Overcoming magical thinking
A few days ago, Silicon Valley Bank failed. This will be discussed, debated, and investigated for months, if not years.
Unlike everyone else on the internet, however, I have not suddenly become a banking or investment expert. You might think that because I worked for Wells Fargo for 17 years, I would know a thing or two about banking and investments.
I do not.
In fact, my sister, who was a very successful and celebrated fund manager, once told me that my money management style had a name: benign neglect.
So I’m not going to talk about banking or investing in this blog post per se.
I’m going to talk about the seduction of optimism.
Optimism is often self-fulfilling
No matter which personality assessment I take, positivity always rises to the top.
I’m a firm believer that if you have a growth mindset, you don’t fear change or ambiguity, and you embrace possibility, then things will, more often than not, work out well.
I realize this is a position that’s partly enabled by privilege. I have more options open to me than many other people just because of my gender, the color of my skin, the zip code of my birth, my lack of disability, and many other dimensions of privilege I’m lucky to have.
On the other hand, feeling positive about things working out for the better is often self-fulfilling no matter the context: If you’re looking for the positive in everything and the best way forward, you’re more likely to find it. If you’re mired in negativity, you’re more likely to see only the bad, thus missing out on good opportunities that present themselves.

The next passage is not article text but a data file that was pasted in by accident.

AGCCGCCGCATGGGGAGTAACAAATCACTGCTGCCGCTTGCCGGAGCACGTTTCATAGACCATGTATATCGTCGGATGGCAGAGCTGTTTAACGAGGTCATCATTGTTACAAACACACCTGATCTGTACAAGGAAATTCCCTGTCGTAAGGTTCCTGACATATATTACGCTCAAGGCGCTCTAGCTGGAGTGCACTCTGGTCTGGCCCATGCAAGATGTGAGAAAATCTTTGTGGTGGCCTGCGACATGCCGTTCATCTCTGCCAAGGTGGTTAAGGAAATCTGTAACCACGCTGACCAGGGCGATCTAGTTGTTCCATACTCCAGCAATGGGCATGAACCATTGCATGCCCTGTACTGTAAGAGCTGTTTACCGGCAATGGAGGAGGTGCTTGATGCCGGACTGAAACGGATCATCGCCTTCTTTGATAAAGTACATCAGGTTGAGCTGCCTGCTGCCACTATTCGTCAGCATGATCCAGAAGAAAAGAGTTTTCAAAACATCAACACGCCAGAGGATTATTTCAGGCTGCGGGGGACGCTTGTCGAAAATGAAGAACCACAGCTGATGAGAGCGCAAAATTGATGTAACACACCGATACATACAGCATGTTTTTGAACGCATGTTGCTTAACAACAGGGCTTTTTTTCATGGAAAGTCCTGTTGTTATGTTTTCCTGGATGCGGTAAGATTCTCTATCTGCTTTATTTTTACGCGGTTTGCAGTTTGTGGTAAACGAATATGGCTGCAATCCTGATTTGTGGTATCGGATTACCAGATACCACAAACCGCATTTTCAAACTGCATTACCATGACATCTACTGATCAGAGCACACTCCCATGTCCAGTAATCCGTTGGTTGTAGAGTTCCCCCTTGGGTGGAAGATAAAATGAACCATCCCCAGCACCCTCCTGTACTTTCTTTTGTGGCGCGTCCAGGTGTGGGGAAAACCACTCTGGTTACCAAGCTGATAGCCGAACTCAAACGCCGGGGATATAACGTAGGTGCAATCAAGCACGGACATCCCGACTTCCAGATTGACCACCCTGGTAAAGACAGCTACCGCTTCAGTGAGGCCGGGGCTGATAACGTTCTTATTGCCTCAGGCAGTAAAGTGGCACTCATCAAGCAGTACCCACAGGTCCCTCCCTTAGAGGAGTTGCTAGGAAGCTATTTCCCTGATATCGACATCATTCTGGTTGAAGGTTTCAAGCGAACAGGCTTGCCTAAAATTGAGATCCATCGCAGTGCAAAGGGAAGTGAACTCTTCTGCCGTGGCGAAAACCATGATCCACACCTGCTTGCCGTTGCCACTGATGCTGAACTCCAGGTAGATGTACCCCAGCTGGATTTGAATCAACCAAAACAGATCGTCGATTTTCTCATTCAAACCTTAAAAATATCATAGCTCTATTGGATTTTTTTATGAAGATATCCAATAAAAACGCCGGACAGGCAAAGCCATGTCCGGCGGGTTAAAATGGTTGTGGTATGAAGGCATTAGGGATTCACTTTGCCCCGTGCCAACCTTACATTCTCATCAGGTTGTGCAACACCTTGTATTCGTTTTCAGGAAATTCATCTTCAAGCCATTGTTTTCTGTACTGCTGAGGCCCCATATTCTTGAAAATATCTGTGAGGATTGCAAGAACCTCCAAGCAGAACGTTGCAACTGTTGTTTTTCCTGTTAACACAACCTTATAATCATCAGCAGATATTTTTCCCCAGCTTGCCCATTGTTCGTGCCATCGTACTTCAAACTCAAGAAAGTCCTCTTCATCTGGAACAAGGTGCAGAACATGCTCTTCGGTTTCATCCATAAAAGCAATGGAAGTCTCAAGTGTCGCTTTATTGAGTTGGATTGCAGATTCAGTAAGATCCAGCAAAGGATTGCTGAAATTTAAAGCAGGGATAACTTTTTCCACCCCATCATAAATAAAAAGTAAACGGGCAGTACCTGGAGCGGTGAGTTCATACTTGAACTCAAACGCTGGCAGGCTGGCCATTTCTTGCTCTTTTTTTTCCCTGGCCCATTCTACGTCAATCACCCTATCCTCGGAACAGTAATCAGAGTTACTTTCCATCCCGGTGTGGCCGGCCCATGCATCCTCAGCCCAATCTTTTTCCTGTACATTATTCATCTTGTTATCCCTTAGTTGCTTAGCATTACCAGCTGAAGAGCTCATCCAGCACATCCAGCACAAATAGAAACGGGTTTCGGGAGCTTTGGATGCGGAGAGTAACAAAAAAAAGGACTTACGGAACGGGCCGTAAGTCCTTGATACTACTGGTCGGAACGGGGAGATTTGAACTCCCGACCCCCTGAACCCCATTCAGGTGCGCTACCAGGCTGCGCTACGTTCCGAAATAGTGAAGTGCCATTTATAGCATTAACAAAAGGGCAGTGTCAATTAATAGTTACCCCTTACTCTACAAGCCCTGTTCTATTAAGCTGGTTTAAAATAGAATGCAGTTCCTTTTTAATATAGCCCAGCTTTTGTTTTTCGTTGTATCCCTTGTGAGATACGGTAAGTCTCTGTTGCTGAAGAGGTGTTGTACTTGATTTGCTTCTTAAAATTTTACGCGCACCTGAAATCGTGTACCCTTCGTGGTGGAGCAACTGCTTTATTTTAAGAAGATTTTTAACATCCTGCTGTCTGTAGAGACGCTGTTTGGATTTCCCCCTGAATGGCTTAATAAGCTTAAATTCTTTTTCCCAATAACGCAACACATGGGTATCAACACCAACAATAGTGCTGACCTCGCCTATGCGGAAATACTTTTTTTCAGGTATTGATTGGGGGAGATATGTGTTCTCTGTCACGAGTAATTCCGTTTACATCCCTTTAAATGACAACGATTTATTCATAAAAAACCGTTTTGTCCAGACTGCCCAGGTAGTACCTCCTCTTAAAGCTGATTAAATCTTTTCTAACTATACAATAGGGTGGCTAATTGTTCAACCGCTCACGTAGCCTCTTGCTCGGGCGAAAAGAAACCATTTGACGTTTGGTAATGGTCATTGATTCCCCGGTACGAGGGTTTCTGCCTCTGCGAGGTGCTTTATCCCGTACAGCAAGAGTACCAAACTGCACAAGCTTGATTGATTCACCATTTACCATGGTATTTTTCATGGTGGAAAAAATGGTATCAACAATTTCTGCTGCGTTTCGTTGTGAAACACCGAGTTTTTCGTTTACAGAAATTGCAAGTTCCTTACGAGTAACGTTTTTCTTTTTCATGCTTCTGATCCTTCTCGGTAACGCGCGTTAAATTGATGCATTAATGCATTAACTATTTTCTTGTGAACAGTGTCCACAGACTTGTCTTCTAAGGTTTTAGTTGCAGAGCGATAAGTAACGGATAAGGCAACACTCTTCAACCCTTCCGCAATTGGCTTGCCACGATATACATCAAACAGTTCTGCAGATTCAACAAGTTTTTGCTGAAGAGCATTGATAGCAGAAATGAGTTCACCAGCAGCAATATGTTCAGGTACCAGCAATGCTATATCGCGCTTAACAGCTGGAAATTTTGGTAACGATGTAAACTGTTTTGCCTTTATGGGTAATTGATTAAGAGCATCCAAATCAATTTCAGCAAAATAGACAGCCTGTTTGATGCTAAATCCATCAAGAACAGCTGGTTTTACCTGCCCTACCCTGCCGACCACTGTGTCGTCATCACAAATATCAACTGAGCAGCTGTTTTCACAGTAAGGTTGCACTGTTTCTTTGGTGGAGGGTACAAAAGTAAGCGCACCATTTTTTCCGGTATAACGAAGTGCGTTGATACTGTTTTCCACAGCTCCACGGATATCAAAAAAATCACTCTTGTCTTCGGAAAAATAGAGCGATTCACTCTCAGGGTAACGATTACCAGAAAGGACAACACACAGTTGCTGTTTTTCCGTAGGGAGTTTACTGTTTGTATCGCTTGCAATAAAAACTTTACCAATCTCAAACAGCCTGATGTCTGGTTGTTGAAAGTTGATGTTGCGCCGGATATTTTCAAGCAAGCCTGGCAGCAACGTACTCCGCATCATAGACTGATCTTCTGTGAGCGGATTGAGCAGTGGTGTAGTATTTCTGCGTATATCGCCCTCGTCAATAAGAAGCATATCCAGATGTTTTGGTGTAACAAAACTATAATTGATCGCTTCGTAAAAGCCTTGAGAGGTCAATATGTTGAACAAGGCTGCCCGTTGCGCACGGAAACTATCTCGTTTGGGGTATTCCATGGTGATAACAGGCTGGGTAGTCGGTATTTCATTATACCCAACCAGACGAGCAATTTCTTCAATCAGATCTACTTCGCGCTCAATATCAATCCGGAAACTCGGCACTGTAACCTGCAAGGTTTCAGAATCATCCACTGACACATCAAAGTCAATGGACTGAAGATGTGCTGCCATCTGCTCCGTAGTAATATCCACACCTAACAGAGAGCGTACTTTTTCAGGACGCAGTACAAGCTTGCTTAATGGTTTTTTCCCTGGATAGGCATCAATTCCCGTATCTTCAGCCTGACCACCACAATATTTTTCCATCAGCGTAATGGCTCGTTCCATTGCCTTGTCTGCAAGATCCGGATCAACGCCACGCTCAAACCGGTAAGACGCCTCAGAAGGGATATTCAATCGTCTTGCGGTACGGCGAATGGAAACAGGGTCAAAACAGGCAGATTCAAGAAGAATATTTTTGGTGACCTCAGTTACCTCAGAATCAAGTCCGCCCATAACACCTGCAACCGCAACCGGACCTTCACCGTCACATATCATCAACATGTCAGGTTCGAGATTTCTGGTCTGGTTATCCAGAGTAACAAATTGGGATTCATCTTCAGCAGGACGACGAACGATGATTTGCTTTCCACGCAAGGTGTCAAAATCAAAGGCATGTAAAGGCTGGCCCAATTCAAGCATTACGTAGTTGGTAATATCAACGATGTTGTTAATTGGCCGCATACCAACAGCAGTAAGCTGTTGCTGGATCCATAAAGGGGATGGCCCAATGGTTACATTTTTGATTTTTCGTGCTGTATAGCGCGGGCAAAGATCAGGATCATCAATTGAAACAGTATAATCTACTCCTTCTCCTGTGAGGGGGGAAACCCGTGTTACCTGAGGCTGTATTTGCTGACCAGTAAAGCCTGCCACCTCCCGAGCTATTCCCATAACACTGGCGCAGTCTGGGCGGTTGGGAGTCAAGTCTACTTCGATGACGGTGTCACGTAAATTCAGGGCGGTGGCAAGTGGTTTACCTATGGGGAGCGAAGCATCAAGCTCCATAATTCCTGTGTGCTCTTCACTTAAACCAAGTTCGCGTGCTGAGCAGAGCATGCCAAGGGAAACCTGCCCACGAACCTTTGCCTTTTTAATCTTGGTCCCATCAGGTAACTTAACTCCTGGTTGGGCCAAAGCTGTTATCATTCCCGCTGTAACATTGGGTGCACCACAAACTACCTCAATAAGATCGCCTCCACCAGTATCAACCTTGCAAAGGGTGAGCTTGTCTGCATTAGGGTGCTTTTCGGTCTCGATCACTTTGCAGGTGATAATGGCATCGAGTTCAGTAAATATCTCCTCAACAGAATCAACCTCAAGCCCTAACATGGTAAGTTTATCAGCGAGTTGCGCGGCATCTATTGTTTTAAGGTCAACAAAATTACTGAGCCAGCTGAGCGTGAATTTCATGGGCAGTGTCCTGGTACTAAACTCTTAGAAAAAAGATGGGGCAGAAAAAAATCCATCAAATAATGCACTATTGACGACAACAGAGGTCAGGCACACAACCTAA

When optimism becomes magical thinking
Being overly positive to the point it becomes magical thinking can get people to downplay serious risks and ignore potentially fatal dangers. It can make people complacent, let them convince themselves that a problem is not as urgent as it really is.
Magical thinking can also grow from other sources, however. Not just from optimism.
Fear of the future: Only about one-third of American adults have an end-of-life plan. Generally speaking, we fear death. We don’t want to think about it, so we avoid thinking about it and trust that things will work out when they need to. That leaves us, both individually and as a society, woefully unprepared for the cost, complexity, emotional distress, and time demands caused by caregiving for an increasingly aging population.
Herd mentality: When everyone else is sprinting across a field, it’s hard to be the one who stays behind… even if you know they’re all sprinting toward a cliff to hurl themselves into the sea. Herd or mob mentality, also called group-think, is hard to overcome even when you’re 100% certain you’re right and everyone else is wrong. “But so many other people can’t all be wrong. I’d better go with the flow.”
Fear of missing out: When everyone else is rushing into a new fad that promises untold easy riches (think gold rushes, dot-com stocks, sub-prime mortgages, cryptocurrencies), the fear of missing out on sudden wealth becomes incredibly seductive… to the point that you ignore the obvious risks and potentially fatal dangers lying in wait.
Badly designed incentive system: When the company you work for promises huge paychecks for generating explosive short-term returns, you look for the fastest way to the biggest possible win. When you’re investing other people’s money, big risks that would stop you from investing your own money don’t seem so consequential. Even truly disastrous potential outcomes get put into the “very unlikely” category when huge profit is right there for the taking.